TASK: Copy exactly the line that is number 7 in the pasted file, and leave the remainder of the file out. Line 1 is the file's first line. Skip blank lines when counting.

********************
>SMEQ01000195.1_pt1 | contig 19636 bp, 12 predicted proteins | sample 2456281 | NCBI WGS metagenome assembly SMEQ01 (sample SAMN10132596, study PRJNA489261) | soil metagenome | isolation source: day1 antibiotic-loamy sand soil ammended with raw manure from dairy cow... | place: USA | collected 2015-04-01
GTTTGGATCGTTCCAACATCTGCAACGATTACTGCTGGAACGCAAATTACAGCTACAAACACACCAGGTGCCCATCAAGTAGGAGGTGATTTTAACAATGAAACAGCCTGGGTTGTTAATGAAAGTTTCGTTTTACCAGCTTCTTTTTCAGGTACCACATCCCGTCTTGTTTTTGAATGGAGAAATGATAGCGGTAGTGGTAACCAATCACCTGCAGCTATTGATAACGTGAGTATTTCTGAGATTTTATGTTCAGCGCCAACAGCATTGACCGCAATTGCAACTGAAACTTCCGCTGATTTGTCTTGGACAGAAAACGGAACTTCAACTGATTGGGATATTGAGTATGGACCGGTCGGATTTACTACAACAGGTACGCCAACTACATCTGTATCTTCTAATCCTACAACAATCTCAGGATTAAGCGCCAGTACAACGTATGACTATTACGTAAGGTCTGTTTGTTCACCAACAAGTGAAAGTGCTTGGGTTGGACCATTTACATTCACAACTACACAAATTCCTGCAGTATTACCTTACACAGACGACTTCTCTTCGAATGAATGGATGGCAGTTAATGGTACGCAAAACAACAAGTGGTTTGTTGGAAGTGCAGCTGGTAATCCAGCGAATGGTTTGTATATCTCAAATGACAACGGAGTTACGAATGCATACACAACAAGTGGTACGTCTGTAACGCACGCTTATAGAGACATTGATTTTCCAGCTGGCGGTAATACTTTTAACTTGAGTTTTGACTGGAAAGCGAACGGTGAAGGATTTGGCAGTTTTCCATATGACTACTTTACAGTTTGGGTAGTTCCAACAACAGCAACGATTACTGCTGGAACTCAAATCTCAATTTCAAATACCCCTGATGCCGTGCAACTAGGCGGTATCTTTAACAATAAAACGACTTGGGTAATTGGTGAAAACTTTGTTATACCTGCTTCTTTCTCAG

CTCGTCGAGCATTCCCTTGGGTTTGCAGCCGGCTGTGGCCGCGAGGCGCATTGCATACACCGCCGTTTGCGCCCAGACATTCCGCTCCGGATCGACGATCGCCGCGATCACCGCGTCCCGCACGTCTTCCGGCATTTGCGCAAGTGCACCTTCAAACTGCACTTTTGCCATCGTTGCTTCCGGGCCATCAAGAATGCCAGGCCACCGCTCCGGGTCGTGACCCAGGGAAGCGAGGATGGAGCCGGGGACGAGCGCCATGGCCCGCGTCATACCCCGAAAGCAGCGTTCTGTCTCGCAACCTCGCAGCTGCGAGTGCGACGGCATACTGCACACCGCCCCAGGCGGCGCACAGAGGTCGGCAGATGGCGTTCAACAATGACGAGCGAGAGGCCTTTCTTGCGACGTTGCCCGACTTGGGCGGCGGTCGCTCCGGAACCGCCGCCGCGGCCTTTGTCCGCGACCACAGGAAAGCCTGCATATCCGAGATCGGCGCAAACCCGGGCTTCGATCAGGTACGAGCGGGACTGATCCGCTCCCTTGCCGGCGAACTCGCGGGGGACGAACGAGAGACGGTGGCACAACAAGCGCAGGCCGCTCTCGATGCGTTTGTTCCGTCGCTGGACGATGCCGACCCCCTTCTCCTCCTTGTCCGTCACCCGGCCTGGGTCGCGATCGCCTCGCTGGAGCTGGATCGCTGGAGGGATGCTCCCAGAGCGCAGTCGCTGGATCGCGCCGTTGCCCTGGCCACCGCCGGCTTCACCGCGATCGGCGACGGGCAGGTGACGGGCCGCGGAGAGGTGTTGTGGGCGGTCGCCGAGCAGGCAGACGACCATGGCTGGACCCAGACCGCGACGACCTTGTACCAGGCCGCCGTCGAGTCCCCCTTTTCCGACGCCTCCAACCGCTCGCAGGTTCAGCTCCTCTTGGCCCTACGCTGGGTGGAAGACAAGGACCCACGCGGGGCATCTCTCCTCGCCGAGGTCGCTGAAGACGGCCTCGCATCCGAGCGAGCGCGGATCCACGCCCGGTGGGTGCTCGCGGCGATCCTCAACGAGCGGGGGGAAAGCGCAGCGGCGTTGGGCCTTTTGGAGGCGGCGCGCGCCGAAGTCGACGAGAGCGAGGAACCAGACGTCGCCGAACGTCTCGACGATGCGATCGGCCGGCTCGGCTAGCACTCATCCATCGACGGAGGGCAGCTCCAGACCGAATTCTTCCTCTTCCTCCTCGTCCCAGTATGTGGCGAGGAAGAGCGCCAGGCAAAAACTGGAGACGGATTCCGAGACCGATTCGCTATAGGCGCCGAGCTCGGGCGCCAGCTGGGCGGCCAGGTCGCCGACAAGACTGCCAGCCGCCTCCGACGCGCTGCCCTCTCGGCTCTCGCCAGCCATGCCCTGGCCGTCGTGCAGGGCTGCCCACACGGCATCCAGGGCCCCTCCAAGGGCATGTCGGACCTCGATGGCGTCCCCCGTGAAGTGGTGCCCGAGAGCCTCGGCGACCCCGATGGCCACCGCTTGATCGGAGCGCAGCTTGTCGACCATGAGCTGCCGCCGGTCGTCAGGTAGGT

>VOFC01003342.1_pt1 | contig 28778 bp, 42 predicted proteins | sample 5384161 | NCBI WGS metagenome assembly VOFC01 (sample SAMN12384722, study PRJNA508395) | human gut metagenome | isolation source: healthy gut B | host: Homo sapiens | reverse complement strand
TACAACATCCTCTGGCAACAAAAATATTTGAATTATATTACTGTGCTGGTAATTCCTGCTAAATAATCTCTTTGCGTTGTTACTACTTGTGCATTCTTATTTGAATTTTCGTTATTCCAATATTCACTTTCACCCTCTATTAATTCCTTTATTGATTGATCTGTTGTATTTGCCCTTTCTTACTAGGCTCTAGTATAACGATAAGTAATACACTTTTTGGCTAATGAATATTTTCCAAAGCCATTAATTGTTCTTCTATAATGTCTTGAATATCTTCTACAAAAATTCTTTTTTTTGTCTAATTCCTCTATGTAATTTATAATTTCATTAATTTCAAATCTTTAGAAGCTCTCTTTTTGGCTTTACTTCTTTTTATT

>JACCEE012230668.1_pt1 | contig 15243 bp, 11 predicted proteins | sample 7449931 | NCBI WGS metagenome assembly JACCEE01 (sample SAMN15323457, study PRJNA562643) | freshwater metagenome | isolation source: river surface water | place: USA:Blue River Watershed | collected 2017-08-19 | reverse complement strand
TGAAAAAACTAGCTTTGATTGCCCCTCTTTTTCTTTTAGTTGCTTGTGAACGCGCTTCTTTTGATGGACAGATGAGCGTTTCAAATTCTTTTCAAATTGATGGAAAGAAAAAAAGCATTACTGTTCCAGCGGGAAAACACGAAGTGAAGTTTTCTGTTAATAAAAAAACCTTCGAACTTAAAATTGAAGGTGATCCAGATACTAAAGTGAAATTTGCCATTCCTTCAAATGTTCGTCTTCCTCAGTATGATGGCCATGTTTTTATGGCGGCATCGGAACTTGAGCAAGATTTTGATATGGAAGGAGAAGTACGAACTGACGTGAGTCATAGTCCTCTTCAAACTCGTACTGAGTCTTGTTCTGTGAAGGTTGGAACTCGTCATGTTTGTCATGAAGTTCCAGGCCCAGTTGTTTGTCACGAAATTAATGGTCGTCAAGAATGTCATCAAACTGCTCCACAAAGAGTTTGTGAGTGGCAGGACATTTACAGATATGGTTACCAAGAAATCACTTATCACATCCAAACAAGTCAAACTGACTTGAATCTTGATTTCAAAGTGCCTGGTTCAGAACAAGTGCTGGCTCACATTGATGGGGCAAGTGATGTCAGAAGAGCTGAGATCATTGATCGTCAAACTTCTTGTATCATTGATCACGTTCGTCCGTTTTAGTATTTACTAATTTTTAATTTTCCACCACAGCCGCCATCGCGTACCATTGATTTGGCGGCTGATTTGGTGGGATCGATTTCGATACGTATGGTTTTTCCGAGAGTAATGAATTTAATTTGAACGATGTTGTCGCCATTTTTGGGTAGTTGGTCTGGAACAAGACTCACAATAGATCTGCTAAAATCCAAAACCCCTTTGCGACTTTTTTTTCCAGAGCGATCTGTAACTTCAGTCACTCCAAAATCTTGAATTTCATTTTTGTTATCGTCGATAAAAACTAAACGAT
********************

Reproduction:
TGAAAAAACTAGCTTTGATTGCCCCTCTTTTTCTTTTAGTTGCTTGTGAACGCGCTTCTTTTGATGGACAGATGAGCGTTTCAAATTCTTTTCAAATTGATGGAAAGAAAAAAAGCATTACTGTTCCAGCGGGAAAACACGAAGTGAAGTTTTCTGTTAATAAAAAAACCTTCGAACTTAAAATTGAAGGTGATCCAGATACTAAAGTGAAATTTGCCATTCCTTCAAATGTTCGTCTTCCTCAGTATGATGGCCATGTTTTTATGGCGGCATCGGAACTTGAGCAAGATTTTGATATGGAAGGAGAAGTACGAACTGACGTGAGTCATAGTCCTCTTCAAACTCGTACTGAGTCTTGTTCTGTGAAGGTTGGAACTCGTCATGTTTGTCATGAAGTTCCAGGCCCAGTTGTTTGTCACGAAATTAATGGTCGTCAAGAATGTCATCAAACTGCTCCACAAAGAGTTTGTGAGTGGCAGGACATTTACAGATATGGTTACCAAGAAATCACTTATCACATCCAAACAAGTCAAACTGACTTGAATCTTGATTTCAAAGTGCCTGGTTCAGAACAAGTGCTGGCTCACATTGATGGGGCAAGTGATGTCAGAAGAGCTGAGATCATTGATCGTCAAACTTCTTGTATCATTGATCACGTTCGTCCGTTTTAGTATTTACTAATTTTTAATTTTCCACCACAGCCGCCATCGCGTACCATTGATTTGGCGGCTGATTTGGTGGGATCGATTTCGATACGTATGGTTTTTCCGAGAGTAATGAATTTAATTTGAACGATGTTGTCGCCATTTTTGGGTAGTTGGTCTGGAACAAGACTCACAATAGATCTGCTAAAATCCAAAACCCCTTTGCGACTTTTTTTTCCAGAGCGATCTGTAACTTCAGTCACTCCAAAATCTTGAATTTCATTTTTGTTATCGTCGATAAAAACTAAACGAT